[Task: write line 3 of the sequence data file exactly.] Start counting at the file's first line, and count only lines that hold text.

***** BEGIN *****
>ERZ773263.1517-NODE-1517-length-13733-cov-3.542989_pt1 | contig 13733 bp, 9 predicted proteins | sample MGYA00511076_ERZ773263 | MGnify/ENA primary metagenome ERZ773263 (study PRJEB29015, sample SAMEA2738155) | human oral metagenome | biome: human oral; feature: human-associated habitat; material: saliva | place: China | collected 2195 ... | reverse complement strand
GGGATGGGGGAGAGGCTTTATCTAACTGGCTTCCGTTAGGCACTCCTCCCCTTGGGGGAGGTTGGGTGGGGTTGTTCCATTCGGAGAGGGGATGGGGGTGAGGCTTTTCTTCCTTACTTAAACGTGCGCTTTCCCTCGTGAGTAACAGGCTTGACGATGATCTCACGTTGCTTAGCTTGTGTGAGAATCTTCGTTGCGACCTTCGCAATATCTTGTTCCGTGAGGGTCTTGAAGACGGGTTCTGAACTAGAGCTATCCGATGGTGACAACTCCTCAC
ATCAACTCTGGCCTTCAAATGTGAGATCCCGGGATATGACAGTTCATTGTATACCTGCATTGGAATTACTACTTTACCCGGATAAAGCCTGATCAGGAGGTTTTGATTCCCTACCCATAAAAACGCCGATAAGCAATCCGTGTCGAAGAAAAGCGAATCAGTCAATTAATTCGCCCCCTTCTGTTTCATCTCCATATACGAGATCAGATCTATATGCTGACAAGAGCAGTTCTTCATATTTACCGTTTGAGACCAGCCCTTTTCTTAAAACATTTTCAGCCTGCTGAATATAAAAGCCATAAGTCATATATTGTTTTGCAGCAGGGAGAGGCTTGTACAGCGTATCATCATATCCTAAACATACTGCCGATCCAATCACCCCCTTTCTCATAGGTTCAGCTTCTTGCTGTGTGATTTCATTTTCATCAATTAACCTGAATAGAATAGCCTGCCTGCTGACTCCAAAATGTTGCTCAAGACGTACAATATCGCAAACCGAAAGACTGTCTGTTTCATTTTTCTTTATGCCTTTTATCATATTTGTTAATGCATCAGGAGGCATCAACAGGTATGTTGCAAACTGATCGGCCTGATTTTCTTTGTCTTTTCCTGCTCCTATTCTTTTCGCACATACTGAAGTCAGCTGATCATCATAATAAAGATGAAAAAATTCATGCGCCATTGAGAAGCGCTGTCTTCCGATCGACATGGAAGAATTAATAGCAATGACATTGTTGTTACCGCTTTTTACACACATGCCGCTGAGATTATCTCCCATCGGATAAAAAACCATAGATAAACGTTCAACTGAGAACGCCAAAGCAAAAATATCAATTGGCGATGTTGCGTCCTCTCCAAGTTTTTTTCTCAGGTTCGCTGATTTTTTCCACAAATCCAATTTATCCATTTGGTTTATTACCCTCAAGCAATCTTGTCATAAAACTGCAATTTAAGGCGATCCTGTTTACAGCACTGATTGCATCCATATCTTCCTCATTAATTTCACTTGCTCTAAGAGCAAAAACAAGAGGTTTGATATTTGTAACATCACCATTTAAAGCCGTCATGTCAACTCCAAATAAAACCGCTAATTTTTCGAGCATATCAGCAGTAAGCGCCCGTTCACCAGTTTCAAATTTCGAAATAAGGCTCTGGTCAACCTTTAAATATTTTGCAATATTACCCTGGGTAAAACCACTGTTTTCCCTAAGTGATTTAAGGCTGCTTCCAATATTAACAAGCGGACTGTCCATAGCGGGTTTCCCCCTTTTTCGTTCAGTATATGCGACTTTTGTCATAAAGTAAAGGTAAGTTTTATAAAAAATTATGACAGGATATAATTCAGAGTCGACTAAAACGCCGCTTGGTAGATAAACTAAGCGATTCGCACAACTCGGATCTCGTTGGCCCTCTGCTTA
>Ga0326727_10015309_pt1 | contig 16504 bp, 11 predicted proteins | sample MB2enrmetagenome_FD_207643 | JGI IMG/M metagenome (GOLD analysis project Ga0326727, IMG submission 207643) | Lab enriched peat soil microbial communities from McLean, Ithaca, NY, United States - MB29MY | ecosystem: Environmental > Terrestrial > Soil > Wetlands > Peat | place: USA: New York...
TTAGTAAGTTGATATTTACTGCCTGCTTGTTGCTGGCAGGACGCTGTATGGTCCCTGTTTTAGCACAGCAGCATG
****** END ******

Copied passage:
ATCAACTCTGGCCTTCAAATGTGAGATCCCGGGATATGACAGTTCATTGTATACCTGCATTGGAATTACTACTTTACCCGGATAAAGCCTGATCAGGAGGTTTTGATTCCCTACCCATAAAAACGCCGATAAGCAATCCGTGTCGAAGAAAAGCGAATCAGTCAATTAATTCGCCCCCTTCTGTTTCATCTCCATATACGAGATCAGATCTATATGCTGACAAGAGCAGTTCTTCATATTTACCGTTTGAGACCAGCCCTTTTCTTAAAACATTTTCAGCCTGCTGAATATAAAAGCCATAAGTCATATATTGTTTTGCAGCAGGGAGAGGCTTGTACAGCGTATCATCATATCCTAAACATACTGCCGATCCAATCACCCCCTTTCTCATAGGTTCAGCTTCTTGCTGTGTGATTTCATTTTCATCAATTAACCTGAATAGAATAGCCTGCCTGCTGACTCCAAAATGTTGCTCAAGACGTACAATATCGCAAACCGAAAGACTGTCTGTTTCATTTTTCTTTATGCCTTTTATCATATTTGTTAATGCATCAGGAGGCATCAACAGGTATGTTGCAAACTGATCGGCCTGATTTTCTTTGTCTTTTCCTGCTCCTATTCTTTTCGCACATACTGAAGTCAGCTGATCATCATAATAAAGATGAAAAAATTCATGCGCCATTGAGAAGCGCTGTCTTCCGATCGACATGGAAGAATTAATAGCAATGACATTGTTGTTACCGCTTTTTACACACATGCCGCTGAGATTATCTCCCATCGGATAAAAAACCATAGATAAACGTTCAACTGAGAACGCCAAAGCAAAAATATCAATTGGCGATGTTGCGTCCTCTCCAAGTTTTTTTCTCAGGTTCGCTGATTTTTTCCACAAATCCAATTTATCCATTTGGTTTATTACCCTCAAGCAATCTTGTCATAAAACTGCAATTTAAGGCGATCCTGTTTACAGCACTGATTGCATCCATATCTTCCTCATTAATTTCACTTGCTCTAAGAGCAAAAACAAGAGGTTTGATATTTGTAACATCACCATTTAAAGCCGTCATGTCAACTCCAAATAAAACCGCTAATTTTTCGAGCATATCAGCAGTAAGCGCCCGTTCACCAGTTTCAAATTTCGAAATAAGGCTCTGGTCAACCTTTAAATATTTTGCAATATTACCCTGGGTAAAACCACTGTTTTCCCTAAGTGATTTAAGGCTGCTTCCAATATTAACAAGCGGACTGTCCATAGCGGGTTTCCCCCTTTTTCGTTCAGTATATGCGACTTTTGTCATAAAGTAAAGGTAAGTTTTATAAAAAATTATGACAGGATATAATTCAGAGTCGACTAAAACGCCGCTTGGTAGATAAACTAAGCGATTCGCACAACTCGGATCTCGTTGGCCCTCTGCTTA